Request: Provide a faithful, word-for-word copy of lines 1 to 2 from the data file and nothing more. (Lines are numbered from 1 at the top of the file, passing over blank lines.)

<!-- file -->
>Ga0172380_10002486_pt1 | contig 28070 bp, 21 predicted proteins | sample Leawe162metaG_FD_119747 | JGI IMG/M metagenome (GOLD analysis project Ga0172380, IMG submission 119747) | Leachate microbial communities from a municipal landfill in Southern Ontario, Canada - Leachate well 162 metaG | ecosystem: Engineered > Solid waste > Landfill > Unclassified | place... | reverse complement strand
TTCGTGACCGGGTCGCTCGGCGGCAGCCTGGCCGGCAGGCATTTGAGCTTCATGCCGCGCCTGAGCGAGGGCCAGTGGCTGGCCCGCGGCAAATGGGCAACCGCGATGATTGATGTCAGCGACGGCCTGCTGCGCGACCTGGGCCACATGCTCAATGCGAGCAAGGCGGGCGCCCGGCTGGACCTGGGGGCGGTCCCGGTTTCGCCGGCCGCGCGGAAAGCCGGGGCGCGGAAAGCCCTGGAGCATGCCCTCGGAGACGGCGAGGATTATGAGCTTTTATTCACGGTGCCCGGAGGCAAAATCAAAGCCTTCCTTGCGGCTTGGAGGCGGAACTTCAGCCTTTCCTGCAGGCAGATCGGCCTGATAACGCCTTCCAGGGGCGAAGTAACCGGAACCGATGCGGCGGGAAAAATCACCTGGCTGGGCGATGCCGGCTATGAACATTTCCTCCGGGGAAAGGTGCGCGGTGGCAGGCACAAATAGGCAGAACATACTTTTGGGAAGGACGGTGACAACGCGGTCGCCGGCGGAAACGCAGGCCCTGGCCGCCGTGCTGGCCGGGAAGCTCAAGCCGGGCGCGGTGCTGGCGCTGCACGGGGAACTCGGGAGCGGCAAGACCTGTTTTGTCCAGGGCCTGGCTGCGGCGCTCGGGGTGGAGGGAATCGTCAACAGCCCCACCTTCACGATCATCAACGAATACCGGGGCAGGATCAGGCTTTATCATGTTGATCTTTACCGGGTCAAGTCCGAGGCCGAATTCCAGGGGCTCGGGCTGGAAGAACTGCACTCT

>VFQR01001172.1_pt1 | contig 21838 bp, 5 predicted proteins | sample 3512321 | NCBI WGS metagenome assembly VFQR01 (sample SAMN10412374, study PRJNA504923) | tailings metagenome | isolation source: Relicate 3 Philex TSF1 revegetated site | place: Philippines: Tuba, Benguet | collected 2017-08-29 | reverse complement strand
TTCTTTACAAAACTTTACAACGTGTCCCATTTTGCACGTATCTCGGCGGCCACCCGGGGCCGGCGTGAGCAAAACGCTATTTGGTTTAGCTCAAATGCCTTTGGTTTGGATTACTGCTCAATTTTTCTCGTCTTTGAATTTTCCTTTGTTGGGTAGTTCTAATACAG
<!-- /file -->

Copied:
>Ga0172380_10002486_pt1 | contig 28070 bp, 21 predicted proteins | sample Leawe162metaG_FD_119747 | JGI IMG/M metagenome (GOLD analysis project Ga0172380, IMG submission 119747) | Leachate microbial communities from a municipal landfill in Southern Ontario, Canada - Leachate well 162 metaG | ecosystem: Engineered > Solid waste > Landfill > Unclassified | place... | reverse complement strand
TTCGTGACCGGGTCGCTCGGCGGCAGCCTGGCCGGCAGGCATTTGAGCTTCATGCCGCGCCTGAGCGAGGGCCAGTGGCTGGCCCGCGGCAAATGGGCAACCGCGATGATTGATGTCAGCGACGGCCTGCTGCGCGACCTGGGCCACATGCTCAATGCGAGCAAGGCGGGCGCCCGGCTGGACCTGGGGGCGGTCCCGGTTTCGCCGGCCGCGCGGAAAGCCGGGGCGCGGAAAGCCCTGGAGCATGCCCTCGGAGACGGCGAGGATTATGAGCTTTTATTCACGGTGCCCGGAGGCAAAATCAAAGCCTTCCTTGCGGCTTGGAGGCGGAACTTCAGCCTTTCCTGCAGGCAGATCGGCCTGATAACGCCTTCCAGGGGCGAAGTAACCGGAACCGATGCGGCGGGAAAAATCACCTGGCTGGGCGATGCCGGCTATGAACATTTCCTCCGGGGAAAGGTGCGCGGTGGCAGGCACAAATAGGCAGAACATACTTTTGGGAAGGACGGTGACAACGCGGTCGCCGGCGGAAACGCAGGCCCTGGCCGCCGTGCTGGCCGGGAAGCTCAAGCCGGGCGCGGTGCTGGCGCTGCACGGGGAACTCGGGAGCGGCAAGACCTGTTTTGTCCAGGGCCTGGCTGCGGCGCTCGGGGTGGAGGGAATCGTCAACAGCCCCACCTTCACGATCATCAACGAATACCGGGGCAGGATCAGGCTTTATCATGTTGATCTTTACCGGGTCAAGTCCGAGGCCGAATTCCAGGGGCTCGGGCTGGAAGAACTGCACTCT